Border reopening, smuggling as demotivation to agribusiness
•‘Farm settlements, CBN’s pact with states as the way out’
As land borders were closed in August 2019, and emphasis was placed on locally-produced and processed rice, Mr Afiz Oladejo, a medium-sized rice processor based in Lokoja, Kogi State, pooled more resources together from friends, relatives and microfinance institutions to acquire a better stone-removing machine for his rice mill business. He had thought that the policy of the Federal Government would mean a permanent paradigm shift in rice production, processing and food business in Nigeria.
He operates the rice mill put in place by the Lower Niger River Basin Authority, Ilorin, in a public-private-partnership initiative. However, he became pessimistic and his spirit was dampened when the government announced the reopening of the land borders in December 2020. His business now teeters on the verge of collapse, he said.
“With the new opening of borders, smuggling of imported rice would rise and (this would) create doom for a lot of farmers, particularly those spending so much on dry season farming,” Oladejo said while expressing frustration over the situation.
The founder of Coscharis Group, Dr. Cosmas Maduka, also explained recently that “rice is not banned in Nigeria. What the government did was to impose a 100 per cent duty on its importation. What this means in effect is that if you import and pay 100 per cent duty, you cannot sell, because the price will be too high. It is only a business of smuggling.”
Again, a lecturer at Lead City University and rice processor in Ibadan, Oyo State, Dr Nike Olagunju, expressed frustration over how her rice aggregation and value chain business had suffered after the reopening of the porous borders, done without adequate preparation to nip smuggling.
She explained to The Guardian that she sourced fairly processed rice from cottage operators from Kebbi, Kano and Niger states, destoned and packaged the rice into smaller bags of 5kg, 10kg, 25kg and sometimes 50kg. She made extra income from the business while the borders were effectively controlled through closure, but sale became difficult immediately because demand again shifted to the consumption of smuggled imported rice.
Standing order to CBN to snob forex application for food imports
During his fifth meeting with the Presidential Economic Advisory Council at the State House, Abuja, the Federal Government, on December 29, 2020, re-emphasised that the Central Bank of Nigeria (CBN) should avoid granting foreign exchange to any firm or individual for food importation.
The implications are that the reopening of borders does not imply importation of food into the country and if the Joint Border Patrol System put in place by the Federal Government and neighbouring countries works, coupled with the presidential order on forex for food importation, Nigeria’s efforts and investments to become food secure would remain on course.
In other words, the numerous CBN’s initiatives to grow the agricultural economy must be protected from profiteers and commercial adventurers and not sacrificed on the altar of trade liberalisation.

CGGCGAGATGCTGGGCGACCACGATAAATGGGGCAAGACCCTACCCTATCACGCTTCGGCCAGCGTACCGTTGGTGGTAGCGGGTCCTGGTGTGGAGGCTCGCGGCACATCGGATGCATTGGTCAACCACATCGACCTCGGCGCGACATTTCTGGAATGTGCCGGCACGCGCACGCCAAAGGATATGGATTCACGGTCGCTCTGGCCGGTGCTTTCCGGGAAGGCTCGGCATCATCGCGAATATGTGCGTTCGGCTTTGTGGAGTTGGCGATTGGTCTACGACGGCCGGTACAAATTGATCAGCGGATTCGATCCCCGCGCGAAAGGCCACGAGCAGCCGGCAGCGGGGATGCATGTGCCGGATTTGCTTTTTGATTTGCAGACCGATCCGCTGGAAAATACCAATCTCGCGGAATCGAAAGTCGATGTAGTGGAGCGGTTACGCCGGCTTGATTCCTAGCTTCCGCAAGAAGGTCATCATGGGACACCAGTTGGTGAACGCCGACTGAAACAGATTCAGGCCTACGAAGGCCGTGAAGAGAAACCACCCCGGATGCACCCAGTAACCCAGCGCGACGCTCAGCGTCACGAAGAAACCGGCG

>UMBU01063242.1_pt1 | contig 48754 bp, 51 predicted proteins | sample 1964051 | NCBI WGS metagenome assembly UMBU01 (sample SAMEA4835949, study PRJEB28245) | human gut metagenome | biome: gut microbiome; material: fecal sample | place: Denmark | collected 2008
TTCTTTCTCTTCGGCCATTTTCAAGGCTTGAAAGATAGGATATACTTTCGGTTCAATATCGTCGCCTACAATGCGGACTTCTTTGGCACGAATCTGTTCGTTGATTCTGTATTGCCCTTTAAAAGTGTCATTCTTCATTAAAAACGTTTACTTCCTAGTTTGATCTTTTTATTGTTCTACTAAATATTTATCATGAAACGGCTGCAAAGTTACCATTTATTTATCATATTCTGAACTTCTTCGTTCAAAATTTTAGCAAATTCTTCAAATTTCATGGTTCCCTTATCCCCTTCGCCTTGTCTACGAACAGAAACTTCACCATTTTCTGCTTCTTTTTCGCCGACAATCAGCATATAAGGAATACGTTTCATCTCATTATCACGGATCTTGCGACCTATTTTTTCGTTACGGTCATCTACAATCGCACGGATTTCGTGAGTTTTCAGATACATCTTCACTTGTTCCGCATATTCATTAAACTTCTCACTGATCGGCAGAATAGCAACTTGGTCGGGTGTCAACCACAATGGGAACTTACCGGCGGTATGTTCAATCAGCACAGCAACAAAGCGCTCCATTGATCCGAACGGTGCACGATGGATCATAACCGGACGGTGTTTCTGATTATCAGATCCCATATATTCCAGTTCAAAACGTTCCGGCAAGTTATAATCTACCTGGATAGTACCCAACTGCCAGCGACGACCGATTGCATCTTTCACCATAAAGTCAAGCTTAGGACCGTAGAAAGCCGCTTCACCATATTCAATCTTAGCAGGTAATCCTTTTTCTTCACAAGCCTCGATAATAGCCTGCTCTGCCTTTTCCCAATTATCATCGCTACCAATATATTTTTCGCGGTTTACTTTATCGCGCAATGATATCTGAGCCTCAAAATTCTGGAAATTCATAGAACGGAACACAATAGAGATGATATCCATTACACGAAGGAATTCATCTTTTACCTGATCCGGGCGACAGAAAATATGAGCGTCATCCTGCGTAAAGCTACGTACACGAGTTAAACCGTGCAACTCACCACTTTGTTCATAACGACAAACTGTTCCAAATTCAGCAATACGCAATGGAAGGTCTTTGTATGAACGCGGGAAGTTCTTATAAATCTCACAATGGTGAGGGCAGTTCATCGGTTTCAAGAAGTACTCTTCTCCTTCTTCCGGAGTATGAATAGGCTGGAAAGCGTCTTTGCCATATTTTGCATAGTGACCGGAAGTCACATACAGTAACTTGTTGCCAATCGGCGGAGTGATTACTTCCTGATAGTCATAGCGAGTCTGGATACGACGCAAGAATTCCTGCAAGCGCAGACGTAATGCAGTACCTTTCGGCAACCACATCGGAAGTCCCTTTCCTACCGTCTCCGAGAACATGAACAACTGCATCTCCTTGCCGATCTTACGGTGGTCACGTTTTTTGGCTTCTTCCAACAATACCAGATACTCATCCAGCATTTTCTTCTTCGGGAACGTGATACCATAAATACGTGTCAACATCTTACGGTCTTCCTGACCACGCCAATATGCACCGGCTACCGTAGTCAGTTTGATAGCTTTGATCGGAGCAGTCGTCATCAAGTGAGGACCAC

Though importation of most agricultural products remain prohibited and technically hindered, the inability of the Nigeria Customs Service to effectively man the borders due to corruption, smuggling would make investments in farms, agricultural processing plants and other agro-allied industries unbearably risky, industry players have said. This, they argue, could demotivate smallholder farmers who produce rice and other food grains in the country.
Based on the foregoing, smuggling of rice and other foodstuffs may increase, according to stakeholders and farm investors.
While expressing views on the situation, President, Catfish and Allied Fish Farmers Association of Nigeria (CAFFAN), Mr. Rotimi Oloye, said though the reopening of land boarders was a welcome development, poor structures to prevent smuggling of agricultural products would be exploited by economic saboteurs.
“There will be attendant flooding of the food market with cheaper and unhygienic products brought in by traders across the loose borders. It will definitely hamper the recovery of investors in the agri-business as cheap products, enhanced by better-operating conditions in the country of such imports, flood the country.
“There will surely be losses of investments and jobs with the collateral effects of uncontrolled trade across the borders,” Oloye said.
Local agribusiness investors, Oloye added, would find other areas to deploy their funds, and more jobs would continually be exported to those countries where products are imported.
Mr. John-Bede Antonio, a Lagos-based food exporter, said: “You cannot check to smuggle. Why? Our production is small and not cost-effective. We do less than three tonnes per hectare [of rice], while Asia does six to10 tonnes per hectare.
“It was a waste of time closing the borders for rice production. Sorry for those who have invested in rice mills.”
Also, the chairman, Kano State chapter of All Farmers Association of Nigeria (AFAN), Mr Abdulrasheed Magaji, said: “It is all a matter of two things: commitment and corruption.”
Magaji argued that often, the government agencies and officials that were supposed to guard the borders, such as Nigeria Customs Service, Immigration Service and other supporting agencies like the Nigerian Security and Civil Defence Corps, National Agency for Food and Drug Administration and Control (NAFDAC) as well as the National Agricultural Quarantine Service, were not really committed to checking the importation of banned or even hazardous items because of corruption and indiscipline.
In the same vein, Kebbi State chairman of Rice Farmers Association of Nigeria (RIFAN), Sahabi Augie, said: “It is very difficult to check smuggling in this country. Even at the time of border closure, it did not stop.